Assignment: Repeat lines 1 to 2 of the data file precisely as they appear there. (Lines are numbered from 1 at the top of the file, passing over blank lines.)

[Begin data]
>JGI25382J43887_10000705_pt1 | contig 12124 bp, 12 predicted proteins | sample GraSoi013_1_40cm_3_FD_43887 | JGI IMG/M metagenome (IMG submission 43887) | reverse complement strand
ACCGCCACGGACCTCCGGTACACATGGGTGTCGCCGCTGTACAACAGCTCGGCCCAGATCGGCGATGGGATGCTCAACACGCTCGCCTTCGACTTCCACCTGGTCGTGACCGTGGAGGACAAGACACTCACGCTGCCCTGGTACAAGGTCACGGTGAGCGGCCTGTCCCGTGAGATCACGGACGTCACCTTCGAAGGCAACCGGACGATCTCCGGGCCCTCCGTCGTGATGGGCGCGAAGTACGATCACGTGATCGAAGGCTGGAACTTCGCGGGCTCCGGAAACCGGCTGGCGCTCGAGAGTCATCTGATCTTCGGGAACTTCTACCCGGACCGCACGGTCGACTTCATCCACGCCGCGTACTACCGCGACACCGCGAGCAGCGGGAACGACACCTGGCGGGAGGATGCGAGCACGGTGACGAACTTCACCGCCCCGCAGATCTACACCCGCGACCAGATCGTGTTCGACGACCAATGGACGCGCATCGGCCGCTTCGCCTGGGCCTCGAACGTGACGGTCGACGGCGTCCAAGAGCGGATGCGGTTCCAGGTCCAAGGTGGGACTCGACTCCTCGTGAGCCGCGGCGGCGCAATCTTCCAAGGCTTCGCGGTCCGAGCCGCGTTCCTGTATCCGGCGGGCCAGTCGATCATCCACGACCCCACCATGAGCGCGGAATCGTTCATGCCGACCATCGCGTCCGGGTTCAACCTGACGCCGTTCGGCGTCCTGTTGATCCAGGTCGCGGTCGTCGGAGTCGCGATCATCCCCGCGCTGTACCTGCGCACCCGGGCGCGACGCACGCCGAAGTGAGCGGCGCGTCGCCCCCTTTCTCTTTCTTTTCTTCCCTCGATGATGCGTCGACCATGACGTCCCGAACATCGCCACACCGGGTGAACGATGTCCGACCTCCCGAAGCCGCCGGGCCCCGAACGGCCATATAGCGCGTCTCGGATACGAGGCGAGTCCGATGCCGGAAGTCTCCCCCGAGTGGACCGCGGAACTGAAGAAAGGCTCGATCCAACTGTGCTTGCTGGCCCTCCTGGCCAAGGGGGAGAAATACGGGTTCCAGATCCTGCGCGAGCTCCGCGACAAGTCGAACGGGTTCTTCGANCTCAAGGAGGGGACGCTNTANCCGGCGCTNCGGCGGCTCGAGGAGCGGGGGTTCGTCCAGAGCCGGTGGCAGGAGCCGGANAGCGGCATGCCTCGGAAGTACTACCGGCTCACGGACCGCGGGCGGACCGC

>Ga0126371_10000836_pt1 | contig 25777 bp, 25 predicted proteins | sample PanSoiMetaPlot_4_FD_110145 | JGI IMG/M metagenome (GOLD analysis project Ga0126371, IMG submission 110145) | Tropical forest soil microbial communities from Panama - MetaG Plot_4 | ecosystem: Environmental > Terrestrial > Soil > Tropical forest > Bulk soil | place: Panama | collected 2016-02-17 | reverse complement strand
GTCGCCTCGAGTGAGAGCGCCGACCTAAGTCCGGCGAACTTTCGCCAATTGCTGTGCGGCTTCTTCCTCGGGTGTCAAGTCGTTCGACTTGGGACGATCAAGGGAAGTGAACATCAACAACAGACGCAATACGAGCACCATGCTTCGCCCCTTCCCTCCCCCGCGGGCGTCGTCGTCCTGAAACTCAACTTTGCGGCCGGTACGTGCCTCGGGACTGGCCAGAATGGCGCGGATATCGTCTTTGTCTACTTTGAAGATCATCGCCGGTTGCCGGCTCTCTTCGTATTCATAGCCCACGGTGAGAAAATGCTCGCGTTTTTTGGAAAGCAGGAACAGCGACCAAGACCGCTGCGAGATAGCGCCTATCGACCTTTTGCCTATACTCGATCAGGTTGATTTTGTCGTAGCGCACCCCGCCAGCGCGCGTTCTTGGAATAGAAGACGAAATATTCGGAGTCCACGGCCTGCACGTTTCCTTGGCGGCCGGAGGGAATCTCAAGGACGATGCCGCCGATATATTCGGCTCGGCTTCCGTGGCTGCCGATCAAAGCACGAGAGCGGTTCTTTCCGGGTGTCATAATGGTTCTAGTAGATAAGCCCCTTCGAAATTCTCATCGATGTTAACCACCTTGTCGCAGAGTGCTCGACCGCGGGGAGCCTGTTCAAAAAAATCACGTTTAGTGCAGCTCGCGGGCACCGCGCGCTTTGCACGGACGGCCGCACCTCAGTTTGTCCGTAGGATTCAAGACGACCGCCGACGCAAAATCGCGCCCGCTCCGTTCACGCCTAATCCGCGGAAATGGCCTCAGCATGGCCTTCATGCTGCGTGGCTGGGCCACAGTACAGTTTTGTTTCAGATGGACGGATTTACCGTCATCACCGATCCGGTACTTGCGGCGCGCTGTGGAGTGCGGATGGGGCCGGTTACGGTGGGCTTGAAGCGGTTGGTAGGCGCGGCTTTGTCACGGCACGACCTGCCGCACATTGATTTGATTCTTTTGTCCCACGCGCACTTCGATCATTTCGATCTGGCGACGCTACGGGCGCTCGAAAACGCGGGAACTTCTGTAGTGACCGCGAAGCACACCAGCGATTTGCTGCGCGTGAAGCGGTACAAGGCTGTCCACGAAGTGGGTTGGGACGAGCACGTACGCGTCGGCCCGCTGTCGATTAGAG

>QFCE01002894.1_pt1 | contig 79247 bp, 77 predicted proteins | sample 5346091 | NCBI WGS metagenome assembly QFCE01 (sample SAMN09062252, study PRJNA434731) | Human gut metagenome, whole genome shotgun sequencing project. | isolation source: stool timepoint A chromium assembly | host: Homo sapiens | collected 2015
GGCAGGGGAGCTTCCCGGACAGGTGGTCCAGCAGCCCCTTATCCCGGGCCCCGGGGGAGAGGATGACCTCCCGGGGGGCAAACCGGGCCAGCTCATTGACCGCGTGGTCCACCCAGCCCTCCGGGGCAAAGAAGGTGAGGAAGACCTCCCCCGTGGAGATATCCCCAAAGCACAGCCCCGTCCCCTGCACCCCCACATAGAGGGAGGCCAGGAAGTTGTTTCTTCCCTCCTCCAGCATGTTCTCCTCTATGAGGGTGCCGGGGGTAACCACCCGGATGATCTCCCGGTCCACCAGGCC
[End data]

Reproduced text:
>JGI25382J43887_10000705_pt1 | contig 12124 bp, 12 predicted proteins | sample GraSoi013_1_40cm_3_FD_43887 | JGI IMG/M metagenome (IMG submission 43887) | reverse complement strand
ACCGCCACGGACCTCCGGTACACATGGGTGTCGCCGCTGTACAACAGCTCGGCCCAGATCGGCGATGGGATGCTCAACACGCTCGCCTTCGACTTCCACCTGGTCGTGACCGTGGAGGACAAGACACTCACGCTGCCCTGGTACAAGGTCACGGTGAGCGGCCTGTCCCGTGAGATCACGGACGTCACCTTCGAAGGCAACCGGACGATCTCCGGGCCCTCCGTCGTGATGGGCGCGAAGTACGATCACGTGATCGAAGGCTGGAACTTCGCGGGCTCCGGAAACCGGCTGGCGCTCGAGAGTCATCTGATCTTCGGGAACTTCTACCCGGACCGCACGGTCGACTTCATCCACGCCGCGTACTACCGCGACACCGCGAGCAGCGGGAACGACACCTGGCGGGAGGATGCGAGCACGGTGACGAACTTCACCGCCCCGCAGATCTACACCCGCGACCAGATCGTGTTCGACGACCAATGGACGCGCATCGGCCGCTTCGCCTGGGCCTCGAACGTGACGGTCGACGGCGTCCAAGAGCGGATGCGGTTCCAGGTCCAAGGTGGGACTCGACTCCTCGTGAGCCGCGGCGGCGCAATCTTCCAAGGCTTCGCGGTCCGAGCCGCGTTCCTGTATCCGGCGGGCCAGTCGATCATCCACGACCCCACCATGAGCGCGGAATCGTTCATGCCGACCATCGCGTCCGGGTTCAACCTGACGCCGTTCGGCGTCCTGTTGATCCAGGTCGCGGTCGTCGGAGTCGCGATCATCCCCGCGCTGTACCTGCGCACCCGGGCGCGACGCACGCCGAAGTGAGCGGCGCGTCGCCCCCTTTCTCTTTCTTTTCTTCCCTCGATGATGCGTCGACCATGACGTCCCGAACATCGCCACACCGGGTGAACGATGTCCGACCTCCCGAAGCCGCCGGGCCCCGAACGGCCATATAGCGCGTCTCGGATACGAGGCGAGTCCGATGCCGGAAGTCTCCCCCGAGTGGACCGCGGAACTGAAGAAAGGCTCGATCCAACTGTGCTTGCTGGCCCTCCTGGCCAAGGGGGAGAAATACGGGTTCCAGATCCTGCGCGAGCTCCGCGACAAGTCGAACGGGTTCTTCGANCTCAAGGAGGGGACGCTNTANCCGGCGCTNCGGCGGCTCGAGGAGCGGGGGTTCGTCCAGAGCCGGTGGCAGGAGCCGGANAGCGGCATGCCTCGGAAGTACTACCGGCTCACGGACCGCGGGCGGACCGC